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The contribution of music in the field of theatre and drama in education

“Theatrical synthesis” – an historical overview of music’s relationship to speech and drama

 

“Whenever someone spoke to me, I may have not grasped the words, but I grasped the rise and the fall of the notes! At once I knew what the person was like. Sounds, the intonation of human speech, indeed of every living being, have had for me the deepest truth… You see, these melodies are windows into peoples’ souls…”

 

Leos Janacek (Uncollected essays on music)

 

SYNOPSIS

from a workshop at Athens Conference 2001

 

Our collaborative work in this seminar aimed to communicate to participants the experience and methodology of “theatrical synthesis”. This method of dealing with the special field of “theatre and drama in education”, does not particularly go along the lines of creating big theatre productions in the schools; on the contrary, it considers theatre as a means of study and research in many directions and tries to stimulate childrens’ imagination and creativity through compound motives: improvisation, theatre games, role plays, simulation games, music, scenery, physical movement and above all, poetry of great writers: Sophocles, Euripides, Shakespeare, Kornaros (Greek poet of Renaissance), Lorca and representative scenes from their plays were studied in this seminar.

 

Now, how does music contribute to this pedagogic task?

 

Historically, music had always been relating to and co-operating with poetry and drama. In ancient Greece few challenged the primacy of poetry. Every self-respected poet-composer should fit his melodization (μελοποιία, art of constructing melodies for the verses), to the word accents, which designated different levels of pitch, as well as to the rhythm of the syllables. Every melodization – in order to be moral – should consider strictly the objective melodic-rhythmic diagram of spoken language (called “λογώδες μέλος”, or melody of speech by Aristoxenos, 301b.C.), underlying the undeniable relationship between spoken levels or contours of pitch and melodic form.

 

As far as speech melody, rhythm and melodization are concerned, very interesting links can be traced between ancient greek drama and folk traditional songs -especially in Balkan countries- given that very many of these songs, indeed, respect the “λογώδες μέλος”. This fact gives evidence of music’s perpetual dimension and connects all different means of musical expression that history has registered to an everlasting continuity.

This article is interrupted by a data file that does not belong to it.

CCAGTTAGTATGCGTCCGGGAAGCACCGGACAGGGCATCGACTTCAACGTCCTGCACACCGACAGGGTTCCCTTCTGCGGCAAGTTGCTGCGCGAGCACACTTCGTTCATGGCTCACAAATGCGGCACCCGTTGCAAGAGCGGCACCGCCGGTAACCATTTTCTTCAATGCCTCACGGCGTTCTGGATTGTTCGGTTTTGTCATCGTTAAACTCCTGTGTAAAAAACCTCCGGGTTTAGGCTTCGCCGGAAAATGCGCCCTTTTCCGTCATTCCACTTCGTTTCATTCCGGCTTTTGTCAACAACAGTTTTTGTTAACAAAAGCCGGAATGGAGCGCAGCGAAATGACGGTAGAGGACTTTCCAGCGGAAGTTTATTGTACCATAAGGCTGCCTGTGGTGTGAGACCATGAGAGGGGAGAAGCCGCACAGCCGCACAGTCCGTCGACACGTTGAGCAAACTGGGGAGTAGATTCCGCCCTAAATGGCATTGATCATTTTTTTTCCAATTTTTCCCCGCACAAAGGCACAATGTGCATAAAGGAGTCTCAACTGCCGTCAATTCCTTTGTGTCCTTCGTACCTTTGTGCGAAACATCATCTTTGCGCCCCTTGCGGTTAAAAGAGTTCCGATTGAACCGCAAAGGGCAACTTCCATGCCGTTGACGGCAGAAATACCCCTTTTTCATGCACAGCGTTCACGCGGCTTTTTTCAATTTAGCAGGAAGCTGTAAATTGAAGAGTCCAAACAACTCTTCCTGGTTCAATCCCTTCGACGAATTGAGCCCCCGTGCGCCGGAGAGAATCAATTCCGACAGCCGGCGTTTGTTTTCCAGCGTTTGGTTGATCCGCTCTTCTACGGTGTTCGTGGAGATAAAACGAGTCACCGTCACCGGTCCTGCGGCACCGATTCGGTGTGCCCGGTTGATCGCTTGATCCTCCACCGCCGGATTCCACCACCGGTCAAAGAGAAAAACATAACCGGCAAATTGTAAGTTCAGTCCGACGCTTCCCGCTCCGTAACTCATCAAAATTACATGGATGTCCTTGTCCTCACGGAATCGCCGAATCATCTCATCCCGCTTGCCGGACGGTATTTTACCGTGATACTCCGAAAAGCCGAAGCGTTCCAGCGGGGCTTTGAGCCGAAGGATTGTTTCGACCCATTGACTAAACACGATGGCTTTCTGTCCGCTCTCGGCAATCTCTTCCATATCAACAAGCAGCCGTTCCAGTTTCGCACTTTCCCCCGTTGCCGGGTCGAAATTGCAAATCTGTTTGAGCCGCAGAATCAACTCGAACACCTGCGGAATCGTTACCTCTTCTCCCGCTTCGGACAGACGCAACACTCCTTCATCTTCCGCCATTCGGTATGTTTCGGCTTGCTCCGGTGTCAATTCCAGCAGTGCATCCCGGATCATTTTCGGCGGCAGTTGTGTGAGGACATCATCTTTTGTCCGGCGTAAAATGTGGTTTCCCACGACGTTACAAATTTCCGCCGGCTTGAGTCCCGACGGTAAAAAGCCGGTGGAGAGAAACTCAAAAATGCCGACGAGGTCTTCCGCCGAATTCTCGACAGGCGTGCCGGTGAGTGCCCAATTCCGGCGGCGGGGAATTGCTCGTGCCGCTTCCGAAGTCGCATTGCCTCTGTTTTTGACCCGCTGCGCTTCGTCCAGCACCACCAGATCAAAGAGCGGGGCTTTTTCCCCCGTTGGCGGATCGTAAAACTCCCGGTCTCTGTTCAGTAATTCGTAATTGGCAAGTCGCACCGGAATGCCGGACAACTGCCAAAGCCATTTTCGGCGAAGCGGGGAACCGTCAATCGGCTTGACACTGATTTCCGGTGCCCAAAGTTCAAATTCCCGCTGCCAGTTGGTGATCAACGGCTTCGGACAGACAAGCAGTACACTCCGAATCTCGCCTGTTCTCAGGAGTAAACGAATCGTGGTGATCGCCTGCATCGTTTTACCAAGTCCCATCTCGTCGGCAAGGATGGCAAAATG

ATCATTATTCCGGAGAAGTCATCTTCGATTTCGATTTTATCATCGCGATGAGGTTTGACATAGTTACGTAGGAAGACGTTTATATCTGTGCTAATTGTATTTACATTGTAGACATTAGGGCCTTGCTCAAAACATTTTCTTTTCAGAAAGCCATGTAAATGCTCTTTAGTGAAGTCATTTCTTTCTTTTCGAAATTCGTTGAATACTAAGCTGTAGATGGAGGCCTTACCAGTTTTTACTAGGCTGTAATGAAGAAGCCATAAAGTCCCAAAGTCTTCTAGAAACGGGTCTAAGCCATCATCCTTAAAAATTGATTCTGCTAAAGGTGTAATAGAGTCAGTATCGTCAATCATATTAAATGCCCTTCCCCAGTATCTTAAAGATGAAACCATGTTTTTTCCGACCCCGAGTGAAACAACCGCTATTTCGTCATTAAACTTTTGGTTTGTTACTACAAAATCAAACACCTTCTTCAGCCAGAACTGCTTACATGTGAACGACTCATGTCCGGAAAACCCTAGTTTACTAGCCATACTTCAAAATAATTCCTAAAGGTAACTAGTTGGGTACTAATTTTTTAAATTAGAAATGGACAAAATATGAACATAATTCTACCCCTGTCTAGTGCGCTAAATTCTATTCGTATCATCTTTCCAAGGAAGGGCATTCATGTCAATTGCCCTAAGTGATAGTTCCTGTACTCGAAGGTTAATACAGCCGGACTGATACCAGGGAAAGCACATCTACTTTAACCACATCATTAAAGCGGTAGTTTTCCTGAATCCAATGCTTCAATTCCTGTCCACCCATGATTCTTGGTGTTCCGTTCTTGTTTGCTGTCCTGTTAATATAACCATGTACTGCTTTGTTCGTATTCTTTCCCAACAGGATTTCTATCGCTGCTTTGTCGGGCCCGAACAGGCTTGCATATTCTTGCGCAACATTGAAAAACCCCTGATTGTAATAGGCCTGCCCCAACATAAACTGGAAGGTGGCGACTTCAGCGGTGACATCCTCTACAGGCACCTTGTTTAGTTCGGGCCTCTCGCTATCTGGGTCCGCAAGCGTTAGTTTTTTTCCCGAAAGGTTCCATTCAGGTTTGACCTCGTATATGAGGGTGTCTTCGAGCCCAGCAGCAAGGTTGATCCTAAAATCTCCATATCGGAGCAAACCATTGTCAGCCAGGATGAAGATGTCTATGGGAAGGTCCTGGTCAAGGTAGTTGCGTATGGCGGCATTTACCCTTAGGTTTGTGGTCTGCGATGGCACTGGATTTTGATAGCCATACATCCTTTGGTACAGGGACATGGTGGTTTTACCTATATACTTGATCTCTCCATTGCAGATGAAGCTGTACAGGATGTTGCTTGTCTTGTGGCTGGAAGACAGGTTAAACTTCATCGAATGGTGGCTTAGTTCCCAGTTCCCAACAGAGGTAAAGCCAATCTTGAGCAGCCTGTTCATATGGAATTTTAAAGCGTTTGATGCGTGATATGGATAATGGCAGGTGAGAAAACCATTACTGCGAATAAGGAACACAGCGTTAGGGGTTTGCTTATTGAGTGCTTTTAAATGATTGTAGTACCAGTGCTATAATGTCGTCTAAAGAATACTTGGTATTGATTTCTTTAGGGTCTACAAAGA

The art of melodization on the “λογώδες μέλος”, passed to Europe mainly through “recitativo”, a form of declamatory speech-like singing, served for dialogue or narrative. Through renaissance and baroque periods, the art of composing for theatre text, followed a slightly different principle: music no longer described the texture of the speech (“λογώδες μέλος”), but the meaning of the verse.

 

These methods of composing inspired the most eminent drama writers, musicians and poets up to the 20th century, always functioning under one essential condition: in order to be meaningful, music for the theatre should first discover the “inner movement”, the hidden activity of every idea, feeling, thought, meaning, or even word of any theatrical character and then transmit it through rhythm, melody etc to a physical activity, to an outer movement.

 

Considering all the above mentioned facts, our main subjects for research along the lines of theatrical synthesis and especially music, were among others:

  • Common roots of ancient greek drama, folk song and universal theatre. How do we trace them, in which way can we use them for theatre in school?
  • Music to express: either texture of spoken language (“λογώδες μέλος”), or meaning of the verse. How do we encourage school children to compose in these two ways for their theatre activities?
  • Music is experienced not as sound, but as echo of an inner movement, which hides itself between the lines of a character. How do we conceive its existence? What kind of exercises can lead us to this direction?

 

If these ideas could hopefully reach to methods for a fundamental simplicity and natural expressiveness in the field of theatre and drama in education, the aims of “theatrical synthesis” as method and path for research, would considerably be fulfilled.

 

 

Smaro C. Gregoriadou Athens,

December 2001